Ribosome biogenesis is a fundamental and tightly regulated cellular process, including synthesis, processing, and assembly of rRNAs with ribosomal proteins. Protein arginine methyltransferases (PRMTs) have been implicated in many important biological processes, such as ribosome biogenesis. Two alternative precursor rRNA (pre-rRNA) processing pathways coexist in yeast and mammals; however, how PRMT affects ribosome biogenesis remains largely unknown. Here we show that Arabidopsis PRMT3 (AtPRMT3) is required for ribosome biogenesis by affecting pre-rRNA processing. Disruption of AtPRMT3 results in pleiotropic developmental defects, imbalanced polyribosome profiles, and aberrant pre-rRNA processing. We further identify an alternative pre-rRNA processing pathway in Arabidopsis and demonstrate that AtPRMT3 is required for the balance of these two pathways to promote normal growth and development. Our work uncovers a previously unidentified function of PRMT in posttranscriptional regulation of rRNA, revealing an extra layer of complexity in the regulation of ribosome biogenesis. PMID:25352672

Hang, Runlai; Liu, Chunyan; Ahmad, Ayaz; Zhang, Yong; Lu, Falong; Cao, Xiaofeng

2014-11-11

229

Arabidopsis protein arginine methyltransferase 3 is required for ribosome biogenesis by affecting precursor ribosomal RNA processing  

PubMed Central

Ribosome biogenesis is a fundamental and tightly regulated cellular process, including synthesis, processing, and assembly of rRNAs with ribosomal proteins. Protein arginine methyltransferases (PRMTs) have been implicated in many important biological processes, such as ribosome biogenesis. Two alternative precursor rRNA (pre-rRNA) processing pathways coexist in yeast and mammals; however, how PRMT affects ribosome biogenesis remains largely unknown. Here we show that Arabidopsis PRMT3 (AtPRMT3) is required for ribosome biogenesis by affecting pre-rRNA processing. Disruption of AtPRMT3 results in pleiotropic developmental defects, imbalanced polyribosome profiles, and aberrant pre-rRNA processing. We further identify an alternative pre-rRNA processing pathway in Arabidopsis and demonstrate that AtPRMT3 is required for the balance of these two pathways to promote normal growth and development. Our work uncovers a previously unidentified function of PRMT in posttranscriptional regulation of rRNA, revealing an extra layer of complexity in the regulation of ribosome biogenesis. PMID:25352672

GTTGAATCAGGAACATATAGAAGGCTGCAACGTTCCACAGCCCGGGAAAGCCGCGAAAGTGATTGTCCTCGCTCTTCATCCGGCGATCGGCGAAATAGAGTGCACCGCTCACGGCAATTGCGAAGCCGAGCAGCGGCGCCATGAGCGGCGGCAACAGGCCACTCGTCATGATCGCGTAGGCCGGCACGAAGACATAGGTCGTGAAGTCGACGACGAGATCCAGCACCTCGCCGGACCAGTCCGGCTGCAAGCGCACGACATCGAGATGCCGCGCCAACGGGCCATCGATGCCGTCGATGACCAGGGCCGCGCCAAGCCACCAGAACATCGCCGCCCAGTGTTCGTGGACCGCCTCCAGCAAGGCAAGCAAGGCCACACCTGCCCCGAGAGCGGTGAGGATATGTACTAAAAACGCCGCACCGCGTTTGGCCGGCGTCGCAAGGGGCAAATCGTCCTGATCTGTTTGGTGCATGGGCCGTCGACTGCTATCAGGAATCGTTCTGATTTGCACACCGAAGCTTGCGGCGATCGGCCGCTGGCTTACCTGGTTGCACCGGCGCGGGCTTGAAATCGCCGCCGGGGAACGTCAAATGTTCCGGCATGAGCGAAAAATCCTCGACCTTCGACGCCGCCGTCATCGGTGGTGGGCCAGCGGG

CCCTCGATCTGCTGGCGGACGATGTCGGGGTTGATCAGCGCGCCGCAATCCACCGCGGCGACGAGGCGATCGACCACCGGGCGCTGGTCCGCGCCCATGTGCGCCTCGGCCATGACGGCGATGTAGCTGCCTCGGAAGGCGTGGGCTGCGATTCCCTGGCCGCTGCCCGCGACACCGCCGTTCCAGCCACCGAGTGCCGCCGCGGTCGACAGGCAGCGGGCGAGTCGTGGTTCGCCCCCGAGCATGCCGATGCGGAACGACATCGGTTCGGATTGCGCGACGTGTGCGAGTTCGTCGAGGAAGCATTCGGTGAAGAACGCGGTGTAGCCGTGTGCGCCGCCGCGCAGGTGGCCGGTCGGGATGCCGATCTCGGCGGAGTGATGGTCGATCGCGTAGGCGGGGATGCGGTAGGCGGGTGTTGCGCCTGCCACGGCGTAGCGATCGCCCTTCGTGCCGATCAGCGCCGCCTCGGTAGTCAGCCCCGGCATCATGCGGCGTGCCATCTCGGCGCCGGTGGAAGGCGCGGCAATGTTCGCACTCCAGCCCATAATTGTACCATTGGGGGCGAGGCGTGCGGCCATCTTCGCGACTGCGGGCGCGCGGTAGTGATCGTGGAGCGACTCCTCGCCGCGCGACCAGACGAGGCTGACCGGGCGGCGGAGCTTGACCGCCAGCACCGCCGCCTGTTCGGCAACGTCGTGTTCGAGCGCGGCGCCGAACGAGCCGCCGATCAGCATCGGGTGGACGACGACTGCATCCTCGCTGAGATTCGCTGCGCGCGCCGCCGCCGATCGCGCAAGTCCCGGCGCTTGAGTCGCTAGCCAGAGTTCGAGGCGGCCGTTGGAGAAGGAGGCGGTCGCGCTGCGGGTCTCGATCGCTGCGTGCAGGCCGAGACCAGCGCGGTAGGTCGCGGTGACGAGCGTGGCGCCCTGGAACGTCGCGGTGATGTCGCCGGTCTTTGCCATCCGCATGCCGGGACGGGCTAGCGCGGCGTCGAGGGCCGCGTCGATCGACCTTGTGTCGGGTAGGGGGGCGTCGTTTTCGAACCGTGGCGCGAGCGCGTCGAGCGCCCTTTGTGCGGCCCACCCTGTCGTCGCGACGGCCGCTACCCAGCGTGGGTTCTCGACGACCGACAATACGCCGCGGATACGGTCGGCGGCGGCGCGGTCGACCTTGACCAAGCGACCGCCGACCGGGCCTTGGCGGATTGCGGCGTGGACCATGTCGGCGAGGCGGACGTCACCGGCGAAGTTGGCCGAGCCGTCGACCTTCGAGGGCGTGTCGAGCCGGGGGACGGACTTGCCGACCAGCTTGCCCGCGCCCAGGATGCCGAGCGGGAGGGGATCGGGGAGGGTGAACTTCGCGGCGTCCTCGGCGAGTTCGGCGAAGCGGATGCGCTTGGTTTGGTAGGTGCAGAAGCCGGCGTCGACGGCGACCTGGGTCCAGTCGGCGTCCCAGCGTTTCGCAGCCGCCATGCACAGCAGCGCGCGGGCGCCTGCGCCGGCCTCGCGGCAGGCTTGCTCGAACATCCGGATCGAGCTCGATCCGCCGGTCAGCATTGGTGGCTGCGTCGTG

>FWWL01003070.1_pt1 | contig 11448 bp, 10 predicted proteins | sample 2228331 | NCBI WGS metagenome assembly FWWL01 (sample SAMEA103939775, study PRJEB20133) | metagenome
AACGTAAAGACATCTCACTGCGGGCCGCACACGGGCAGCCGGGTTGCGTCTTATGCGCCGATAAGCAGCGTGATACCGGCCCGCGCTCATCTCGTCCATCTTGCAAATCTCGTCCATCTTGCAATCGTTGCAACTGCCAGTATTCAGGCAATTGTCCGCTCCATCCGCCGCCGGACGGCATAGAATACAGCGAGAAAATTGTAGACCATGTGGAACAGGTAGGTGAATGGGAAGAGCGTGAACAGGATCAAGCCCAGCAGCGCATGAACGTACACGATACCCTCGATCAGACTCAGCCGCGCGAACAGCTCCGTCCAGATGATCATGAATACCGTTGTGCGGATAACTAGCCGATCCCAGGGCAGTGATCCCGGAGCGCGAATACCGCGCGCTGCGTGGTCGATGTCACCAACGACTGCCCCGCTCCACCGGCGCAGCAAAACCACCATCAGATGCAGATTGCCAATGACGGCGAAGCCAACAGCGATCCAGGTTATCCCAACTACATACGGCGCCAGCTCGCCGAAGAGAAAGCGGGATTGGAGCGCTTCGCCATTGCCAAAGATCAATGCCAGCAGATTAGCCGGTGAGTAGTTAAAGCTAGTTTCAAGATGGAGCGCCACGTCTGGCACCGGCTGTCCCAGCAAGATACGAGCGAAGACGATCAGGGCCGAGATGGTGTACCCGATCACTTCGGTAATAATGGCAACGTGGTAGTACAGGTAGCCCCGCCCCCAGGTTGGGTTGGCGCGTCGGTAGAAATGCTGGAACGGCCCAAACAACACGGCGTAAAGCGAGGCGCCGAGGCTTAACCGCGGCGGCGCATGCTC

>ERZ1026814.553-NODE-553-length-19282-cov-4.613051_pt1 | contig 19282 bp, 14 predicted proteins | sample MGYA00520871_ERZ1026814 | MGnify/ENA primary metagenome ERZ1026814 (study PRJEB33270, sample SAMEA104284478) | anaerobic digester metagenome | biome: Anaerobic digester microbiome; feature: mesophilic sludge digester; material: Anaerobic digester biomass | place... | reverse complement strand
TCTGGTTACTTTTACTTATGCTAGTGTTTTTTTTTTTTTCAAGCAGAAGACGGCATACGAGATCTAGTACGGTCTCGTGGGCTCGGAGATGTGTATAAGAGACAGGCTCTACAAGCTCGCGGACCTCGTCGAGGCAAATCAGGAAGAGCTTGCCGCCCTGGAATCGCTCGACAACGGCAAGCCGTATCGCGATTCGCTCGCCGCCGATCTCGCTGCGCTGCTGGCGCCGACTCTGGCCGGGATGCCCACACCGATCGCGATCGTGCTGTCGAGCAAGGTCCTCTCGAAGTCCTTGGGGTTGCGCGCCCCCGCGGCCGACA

Hang, Runlai; Liu, Chunyan; Ahmad, Ayaz; Zhang, Yong; Lu, Falong; Cao, Xiaofeng

2014-01-01

230

Yeast genes involved in sulfur and nitrogen metabolism affect the production of volatile thiols from Sauvignon Blanc musts.  

PubMed

Two volatile thiols, 3-mercaptohexan-1-ol (3MH), and 3-mercaptohexyl-acetate (3MHA), reminiscent of grapefruit and passion fruit respectively, are critical varietal aroma compounds in Sauvignon Blanc (SB) wines. These aromatic thiols are not present in the grape juice but are synthesized and released by the yeast during alcoholic fermentation. Single deletion mutants of 67 candidate genes in a laboratory strain of Saccharomyces cerevisiae were screened using gas chromatography mass spectrometry for their thiol production after fermentation of SB grape juice. None of the deletions abolished production of the two volatile thiols. However, deletion of 17 genes caused increases or decreases in production by as much as twofold. These 17 genes, mostly related to sulfur and nitrogen metabolism in yeast, may act by altering the regulation of the pathway(s) of thiol production or altering substrate supply. Deleting subsets of these genes in a wine yeast strain gave similar results to the laboratory strain for sulfur pathway genes but showed strain differences for genes involved in nitrogen metabolism. The addition of two nitrogen sources, urea and di-ammonium phosphate, as well as two sulfur compounds, cysteine and S-ethyl-L-cysteine, increased 3MH and 3MHA concentrations in the final wines. Collectively these results suggest that sulfur and nitrogen metabolism are important in regulating the synthesis of 3MH and 3MHA during yeast fermentation of grape juice. PMID:22684328

Harsch, Michael J; Gardner, Richard C

2013-01-01

231

Threat processing in generalized social phobia: an investigation of interpretation biases in ambiguous facial affect.  

PubMed

Facial affect is one of the most important information sources during the course of social interactions, but it is susceptible to distortion due to the complex and dynamic nature. Socially anxious individuals have been shown to exhibit alterations in the processing of social information, such as an attentional and interpretative bias toward threatening information. This may be one of the key factors contributing to the development and maintenance of anxious psychopathology. The aim of the current study was to investigate whether a threat-related interpretation bias is evident for ambiguous facial stimuli in a population of individuals with a generalized Social Anxiety Disorder (gSAD) as compared to healthy controls. Participants judged ambiguous happy/fearful, angry/fearful and angry/happy blends varying in intensity and rated the predominant affective expression. The results obtained in this study do not indicate that gSAD is associated with a biased interpretation of ambiguous facial affect. PMID:24656896